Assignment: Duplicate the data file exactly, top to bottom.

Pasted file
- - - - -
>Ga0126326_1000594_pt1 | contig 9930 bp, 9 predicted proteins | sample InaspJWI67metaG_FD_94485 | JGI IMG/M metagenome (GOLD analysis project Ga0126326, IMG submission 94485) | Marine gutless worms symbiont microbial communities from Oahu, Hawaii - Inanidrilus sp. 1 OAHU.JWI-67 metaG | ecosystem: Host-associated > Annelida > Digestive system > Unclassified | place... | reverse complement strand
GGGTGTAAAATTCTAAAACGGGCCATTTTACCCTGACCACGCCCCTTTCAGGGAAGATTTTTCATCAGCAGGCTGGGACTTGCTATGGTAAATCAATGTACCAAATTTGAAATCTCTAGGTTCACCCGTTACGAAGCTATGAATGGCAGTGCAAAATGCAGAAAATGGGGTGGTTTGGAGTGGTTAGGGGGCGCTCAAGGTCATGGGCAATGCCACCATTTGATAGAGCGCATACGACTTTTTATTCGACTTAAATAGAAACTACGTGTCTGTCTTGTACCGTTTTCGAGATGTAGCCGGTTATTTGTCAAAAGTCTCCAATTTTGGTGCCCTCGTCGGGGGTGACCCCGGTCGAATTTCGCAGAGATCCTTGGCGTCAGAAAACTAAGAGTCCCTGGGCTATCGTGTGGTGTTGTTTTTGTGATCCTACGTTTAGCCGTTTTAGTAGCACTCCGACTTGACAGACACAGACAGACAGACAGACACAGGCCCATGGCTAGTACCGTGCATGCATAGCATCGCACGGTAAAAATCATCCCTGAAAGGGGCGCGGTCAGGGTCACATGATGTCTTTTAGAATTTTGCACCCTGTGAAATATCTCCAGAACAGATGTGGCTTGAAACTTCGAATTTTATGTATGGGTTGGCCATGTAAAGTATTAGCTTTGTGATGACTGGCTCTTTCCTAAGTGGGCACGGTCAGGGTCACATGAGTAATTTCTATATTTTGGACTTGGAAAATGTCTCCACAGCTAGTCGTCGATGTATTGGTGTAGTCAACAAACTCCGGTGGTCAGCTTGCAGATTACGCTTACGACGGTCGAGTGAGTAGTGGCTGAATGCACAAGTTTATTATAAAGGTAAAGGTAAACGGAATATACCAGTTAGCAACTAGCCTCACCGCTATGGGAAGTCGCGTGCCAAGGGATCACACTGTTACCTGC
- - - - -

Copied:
>Ga0126326_1000594_pt1 | contig 9930 bp, 9 predicted proteins | sample InaspJWI67metaG_FD_94485 | JGI IMG/M metagenome (GOLD analysis project Ga0126326, IMG submission 94485) | Marine gutless worms symbiont microbial communities from Oahu, Hawaii - Inanidrilus sp. 1 OAHU.JWI-67 metaG | ecosystem: Host-associated > Annelida > Digestive system > Unclassified | place... | reverse complement strand
GGGTGTAAAATTCTAAAACGGGCCATTTTACCCTGACCACGCCCCTTTCAGGGAAGATTTTTCATCAGCAGGCTGGGACTTGCTATGGTAAATCAATGTACCAAATTTGAAATCTCTAGGTTCACCCGTTACGAAGCTATGAATGGCAGTGCAAAATGCAGAAAATGGGGTGGTTTGGAGTGGTTAGGGGGCGCTCAAGGTCATGGGCAATGCCACCATTTGATAGAGCGCATACGACTTTTTATTCGACTTAAATAGAAACTACGTGTCTGTCTTGTACCGTTTTCGAGATGTAGCCGGTTATTTGTCAAAAGTCTCCAATTTTGGTGCCCTCGTCGGGGGTGACCCCGGTCGAATTTCGCAGAGATCCTTGGCGTCAGAAAACTAAGAGTCCCTGGGCTATCGTGTGGTGTTGTTTTTGTGATCCTACGTTTAGCCGTTTTAGTAGCACTCCGACTTGACAGACACAGACAGACAGACAGACACAGGCCCATGGCTAGTACCGTGCATGCATAGCATCGCACGGTAAAAATCATCCCTGAAAGGGGCGCGGTCAGGGTCACATGATGTCTTTTAGAATTTTGCACCCTGTGAAATATCTCCAGAACAGATGTGGCTTGAAACTTCGAATTTTATGTATGGGTTGGCCATGTAAAGTATTAGCTTTGTGATGACTGGCTCTTTCCTAAGTGGGCACGGTCAGGGTCACATGAGTAATTTCTATATTTTGGACTTGGAAAATGTCTCCACAGCTAGTCGTCGATGTATTGGTGTAGTCAACAAACTCCGGTGGTCAGCTTGCAGATTACGCTTACGACGGTCGAGTGAGTAGTGGCTGAATGCACAAGTTTATTATAAAGGTAAAGGTAAACGGAATATACCAGTTAGCAACTAGCCTCACCGCTATGGGAAGTCGCGTGCCAAGGGATCACACTGTTACCTGC